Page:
Black Twitter Stirs Conversation About Forgiveness In Response to Botham Jean’s Brother Hugging Amber Guyger

Botham Jean’s younger brother Brandt Jean hugs former Dallas police officer Amber Guyger after delivering his impact statement to her in Dallas, Wednesday, Oct. 2, 2019. Guyger has been sentenced to 10 years in prison for killing her black neighbor in his apartment, which she said she mistook for her own unit one floor below. (Tom Fox/The Dallas Morning News via AP, Pool)

Guyger was sentenced to 10 years in prison and also received hugs from Jean’s brother and the case’s judge.

Are Black Americans required to forgive their oppressors? Many asked this question on Wednesday after Botham Jean’s younger brother, Brandt Jean, hugged Amber Guyger, the ex-Dallas cop who was found guilty of first-degree murder of Jean. In September 2018, Guyger broke into his apartment and shot him dead.

Jean’s brother made the gracious gesture at the court sentencing, where Guyger received 10 years in prison. “I forgive you. Go to God… I don’t even want you to go to jail because that’s what Botham would want,” the 18-year-old said. During a follow-up interview with ABCNews’ Good Morning America, Jean doubled-down on his comments, saying, “each and everyone has steps to get towards actually forgiving. I probably went through those faster than other people. …If you are trying to forgive her, understand that she is a human being.”

Jean’s other family members stated that they would forgive Gyuger despite the fact they took their loved one’s life for seemingly no reason. His father Bertrum Jean told CNN, “I wouldn’t want to see her rot in hell. I wouldn’t want to see her rot in prison.” But he also added that he thought the sentencing would be longer. Jean’s mother said she supports her son’s decision but isn’t as quick to state she forgives Guyger.

“I don’t want forgiveness to be mistaken with a total relinquishing of responsibility,” she told NBC News.

Tammy Kemp, a Black judge who presided over the case also hugged Guyger and handed her a Bible, which many saw as a peculiar move given that judges are supposed to display impartialness. If Guyger was Black would she be treated the same way?

State District Judge Tammy Kemp gives former Dallas Police Officer Amber Guyger a hug before Guyger leaves for jail, Wednesday, Oct. 2, 2019, in Dallas. Guyger, who said she mistook neighbor Botham Jean’s apartment for her own and fatally shot him in his living room, was sentenced to a decade in prison. (Tom Fox/The Dallas Morning News via AP, Pool)

The conversation about Jean’s hug and Kemp’s hug became a hot topic on social media, especially with Black Twitter. Black Americans historically have ties to Christianity as many were indoctrinated into the religion during slavery. This form of Christianity preaches a doctrine of forgiveness. But not all Black Christians see forgiveness the same way. The comments displayed on-line about this issue made this clear.

Activist Bree Newsome tweeted, “We actually have every moral right to be furious and burn everything to the ground– but we don’t,” she said. “Yet everybody wants to focus on whether Black people are showing responsibility, grace and forgiveness as white supremacy continues to kill us.”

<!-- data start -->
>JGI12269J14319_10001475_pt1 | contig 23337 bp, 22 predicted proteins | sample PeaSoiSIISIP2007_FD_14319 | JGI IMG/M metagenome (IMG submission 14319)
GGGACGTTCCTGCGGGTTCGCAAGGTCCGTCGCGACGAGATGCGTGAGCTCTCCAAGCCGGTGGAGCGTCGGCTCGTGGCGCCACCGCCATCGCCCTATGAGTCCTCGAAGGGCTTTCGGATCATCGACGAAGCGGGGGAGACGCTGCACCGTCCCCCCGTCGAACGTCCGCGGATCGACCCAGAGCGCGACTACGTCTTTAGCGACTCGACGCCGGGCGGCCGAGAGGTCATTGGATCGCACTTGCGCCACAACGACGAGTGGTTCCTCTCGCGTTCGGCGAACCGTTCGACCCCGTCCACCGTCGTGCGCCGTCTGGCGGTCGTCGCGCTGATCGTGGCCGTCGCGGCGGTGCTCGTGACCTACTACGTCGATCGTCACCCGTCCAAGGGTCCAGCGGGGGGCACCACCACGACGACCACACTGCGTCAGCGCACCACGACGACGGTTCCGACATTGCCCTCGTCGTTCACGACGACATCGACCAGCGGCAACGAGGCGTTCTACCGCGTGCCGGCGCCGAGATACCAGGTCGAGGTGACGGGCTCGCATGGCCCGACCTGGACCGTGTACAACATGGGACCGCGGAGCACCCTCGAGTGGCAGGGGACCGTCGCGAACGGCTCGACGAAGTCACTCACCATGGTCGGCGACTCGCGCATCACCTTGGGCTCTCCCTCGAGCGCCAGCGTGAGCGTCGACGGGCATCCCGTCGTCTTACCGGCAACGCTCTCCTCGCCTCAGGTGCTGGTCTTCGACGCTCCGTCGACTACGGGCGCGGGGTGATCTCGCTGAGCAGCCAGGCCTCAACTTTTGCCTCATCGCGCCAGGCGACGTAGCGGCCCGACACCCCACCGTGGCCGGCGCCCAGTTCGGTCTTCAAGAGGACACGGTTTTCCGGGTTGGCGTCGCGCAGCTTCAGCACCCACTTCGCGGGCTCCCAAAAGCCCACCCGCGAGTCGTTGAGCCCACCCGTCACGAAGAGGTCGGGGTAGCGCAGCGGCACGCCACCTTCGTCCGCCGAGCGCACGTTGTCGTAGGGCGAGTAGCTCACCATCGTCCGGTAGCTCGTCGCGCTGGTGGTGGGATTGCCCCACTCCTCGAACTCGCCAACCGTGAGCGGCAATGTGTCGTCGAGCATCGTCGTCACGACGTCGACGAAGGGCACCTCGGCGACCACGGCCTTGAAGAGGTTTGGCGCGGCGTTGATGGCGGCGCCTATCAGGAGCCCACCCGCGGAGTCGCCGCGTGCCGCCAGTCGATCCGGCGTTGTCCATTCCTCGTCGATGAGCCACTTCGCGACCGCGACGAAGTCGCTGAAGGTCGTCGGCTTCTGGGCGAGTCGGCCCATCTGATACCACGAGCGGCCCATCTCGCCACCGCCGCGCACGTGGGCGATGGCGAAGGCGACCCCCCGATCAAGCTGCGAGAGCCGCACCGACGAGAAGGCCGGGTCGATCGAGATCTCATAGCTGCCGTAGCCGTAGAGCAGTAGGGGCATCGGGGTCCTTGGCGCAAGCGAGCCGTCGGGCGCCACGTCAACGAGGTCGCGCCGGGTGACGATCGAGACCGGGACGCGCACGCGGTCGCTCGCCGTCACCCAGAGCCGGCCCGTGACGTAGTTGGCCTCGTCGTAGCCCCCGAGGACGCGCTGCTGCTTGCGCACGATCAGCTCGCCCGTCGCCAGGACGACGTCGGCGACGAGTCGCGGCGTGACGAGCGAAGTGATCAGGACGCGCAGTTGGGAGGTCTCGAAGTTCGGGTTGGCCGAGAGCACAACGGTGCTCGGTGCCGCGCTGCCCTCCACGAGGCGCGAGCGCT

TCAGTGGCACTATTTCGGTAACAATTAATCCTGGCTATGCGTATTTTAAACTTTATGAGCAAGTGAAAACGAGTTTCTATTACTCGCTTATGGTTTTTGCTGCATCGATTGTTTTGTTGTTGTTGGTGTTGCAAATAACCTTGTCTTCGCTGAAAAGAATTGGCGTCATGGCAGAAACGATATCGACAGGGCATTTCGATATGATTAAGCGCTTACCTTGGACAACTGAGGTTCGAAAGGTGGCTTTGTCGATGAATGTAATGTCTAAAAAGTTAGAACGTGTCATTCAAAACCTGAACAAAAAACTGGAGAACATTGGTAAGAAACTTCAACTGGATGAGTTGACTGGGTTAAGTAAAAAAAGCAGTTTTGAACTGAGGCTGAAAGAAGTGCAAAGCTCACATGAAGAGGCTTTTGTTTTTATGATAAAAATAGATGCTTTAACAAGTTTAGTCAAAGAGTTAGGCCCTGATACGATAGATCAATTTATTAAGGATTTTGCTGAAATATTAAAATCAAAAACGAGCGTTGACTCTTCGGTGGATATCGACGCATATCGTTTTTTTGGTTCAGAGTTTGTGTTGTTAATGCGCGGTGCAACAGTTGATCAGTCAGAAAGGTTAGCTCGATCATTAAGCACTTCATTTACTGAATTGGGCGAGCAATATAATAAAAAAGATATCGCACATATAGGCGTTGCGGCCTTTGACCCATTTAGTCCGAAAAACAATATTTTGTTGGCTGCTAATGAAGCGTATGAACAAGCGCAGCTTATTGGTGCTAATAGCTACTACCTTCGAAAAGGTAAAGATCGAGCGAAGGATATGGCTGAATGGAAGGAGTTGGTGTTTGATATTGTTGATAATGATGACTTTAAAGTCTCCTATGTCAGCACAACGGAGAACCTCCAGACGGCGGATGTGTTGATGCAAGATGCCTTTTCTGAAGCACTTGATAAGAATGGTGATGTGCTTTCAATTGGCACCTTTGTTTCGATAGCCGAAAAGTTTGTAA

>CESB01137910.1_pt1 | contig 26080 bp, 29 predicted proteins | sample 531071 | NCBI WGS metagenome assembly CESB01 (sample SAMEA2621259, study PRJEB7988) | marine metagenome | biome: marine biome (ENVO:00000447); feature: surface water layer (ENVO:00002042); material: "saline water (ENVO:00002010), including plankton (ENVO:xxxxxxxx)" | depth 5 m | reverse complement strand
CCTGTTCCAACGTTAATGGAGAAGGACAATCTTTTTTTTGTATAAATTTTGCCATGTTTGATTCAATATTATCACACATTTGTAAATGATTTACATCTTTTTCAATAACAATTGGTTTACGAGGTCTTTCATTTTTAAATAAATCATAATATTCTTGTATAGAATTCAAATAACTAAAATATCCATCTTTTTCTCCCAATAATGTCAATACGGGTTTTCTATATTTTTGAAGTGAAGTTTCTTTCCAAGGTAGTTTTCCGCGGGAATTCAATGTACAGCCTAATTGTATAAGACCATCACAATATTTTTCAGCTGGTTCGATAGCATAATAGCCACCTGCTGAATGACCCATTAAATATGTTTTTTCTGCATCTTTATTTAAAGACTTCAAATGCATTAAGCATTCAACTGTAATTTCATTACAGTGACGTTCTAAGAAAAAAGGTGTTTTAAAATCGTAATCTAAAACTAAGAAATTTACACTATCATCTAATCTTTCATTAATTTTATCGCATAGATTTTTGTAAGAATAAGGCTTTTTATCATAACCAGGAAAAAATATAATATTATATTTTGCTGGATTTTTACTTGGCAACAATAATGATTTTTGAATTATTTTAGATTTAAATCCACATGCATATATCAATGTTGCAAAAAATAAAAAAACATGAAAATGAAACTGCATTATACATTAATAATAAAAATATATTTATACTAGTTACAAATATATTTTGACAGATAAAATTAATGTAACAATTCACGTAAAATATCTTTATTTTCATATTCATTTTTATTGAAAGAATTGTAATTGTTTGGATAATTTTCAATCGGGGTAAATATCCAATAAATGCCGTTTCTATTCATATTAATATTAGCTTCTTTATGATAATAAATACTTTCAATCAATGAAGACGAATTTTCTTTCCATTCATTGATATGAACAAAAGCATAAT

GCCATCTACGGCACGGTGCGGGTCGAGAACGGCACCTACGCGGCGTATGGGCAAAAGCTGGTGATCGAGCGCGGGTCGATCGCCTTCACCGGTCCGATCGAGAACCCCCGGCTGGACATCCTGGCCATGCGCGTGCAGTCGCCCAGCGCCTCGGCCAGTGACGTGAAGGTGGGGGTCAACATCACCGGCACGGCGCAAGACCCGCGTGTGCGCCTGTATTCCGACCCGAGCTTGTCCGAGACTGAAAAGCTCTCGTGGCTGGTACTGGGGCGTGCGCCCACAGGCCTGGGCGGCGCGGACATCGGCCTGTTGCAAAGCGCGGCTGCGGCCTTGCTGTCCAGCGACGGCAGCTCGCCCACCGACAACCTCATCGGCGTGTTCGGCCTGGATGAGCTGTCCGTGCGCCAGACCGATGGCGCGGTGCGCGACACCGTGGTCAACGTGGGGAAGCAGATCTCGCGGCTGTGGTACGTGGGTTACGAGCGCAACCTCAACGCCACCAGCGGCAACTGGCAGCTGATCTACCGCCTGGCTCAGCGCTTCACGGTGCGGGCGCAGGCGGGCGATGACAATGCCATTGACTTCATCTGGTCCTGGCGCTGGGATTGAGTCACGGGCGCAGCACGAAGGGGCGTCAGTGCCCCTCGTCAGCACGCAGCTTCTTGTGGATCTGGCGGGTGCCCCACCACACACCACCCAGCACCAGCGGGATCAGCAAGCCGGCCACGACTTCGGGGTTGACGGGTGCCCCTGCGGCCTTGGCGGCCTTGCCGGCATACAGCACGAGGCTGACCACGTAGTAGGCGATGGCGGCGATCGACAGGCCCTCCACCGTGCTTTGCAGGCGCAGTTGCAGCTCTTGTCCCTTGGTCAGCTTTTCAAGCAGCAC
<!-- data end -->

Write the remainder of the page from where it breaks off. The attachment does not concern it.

Former police officer Brandon Tatum, and co-founder of Blexit, a campaign launched with Candace Owens for Black people to leave the Democratic party, also chimed in. “I’m at a lost for words as to how people are coming out against Botham Jean’s brother for FORGIVING his brothers killer,” he tweeted.” “It’s his brother. His forgiveness. His relationship with God. The same fake Christian and naysayer should actually take some notes from that brave young man.”

Actress Reagan Gomez-Preston tweeted that she was concerned that this gesture would be taken as the new standard for how Black people should process death at the hands of the police state. “What’s sad? Even if u, a Black person, DOES forgive the murderer of ur loved 1 (espc if they’re white) ur forgiveness will be used to shame/silence other Black ppl who choose not to,” she wrote. “U can’t even be an individual in ur forgiveness. Ur forgiveness is the litmus test 4 all of us.

Writer and professor Jelani Cobb tweeted that he overheard two black cops discussing the judge’s decision to hug Guyger.

“Walked into the Jamaican spot yesterday and stood in line behind to (sic) black cops,” Cobb wrote. “One of them says “She shoulda got 20 years, 10 is too light.” Other says “You ever see a judge hug one of us after being convicted of murder?” I was *shocked* to hear NYPD, even black ones say that,” he continued.

Jean’s case brings to mind another case in Brooklyn last October, in which a white woman, Teresa Klein, lied about a 9-year-old black boy, Jeremiah Harvey, groping her in a corner store. Jeremiah, however, did not feel as much empathy for Klein who did apologize. “I don’t forgive this woman, and she needs help,” he told WABC.

There is some truth to everything said during this heated debate. Everyone indeed has the right to forgive when they want and how they see fit. Black people don’t have to forgive for the atrocities done to them especially since we have not seen many apologizes for those acts. And it is true that white people are afforded forgiveness more than black people and that if Jean was white, it’s hard to imagine his family forgiving the cop who killed him.

The most unsettling part about all of this is that Botham Jean is not here to tell his story. He is not here to say how he sees forgiveness and whether this is something he would want. Forgiveness or not, Jean cannot be brought back to life and the Dallas police and other forces around the country have to continue reforming the way it goes about training and hiring officers so that other tragedies like Jean’s death, do not happen again.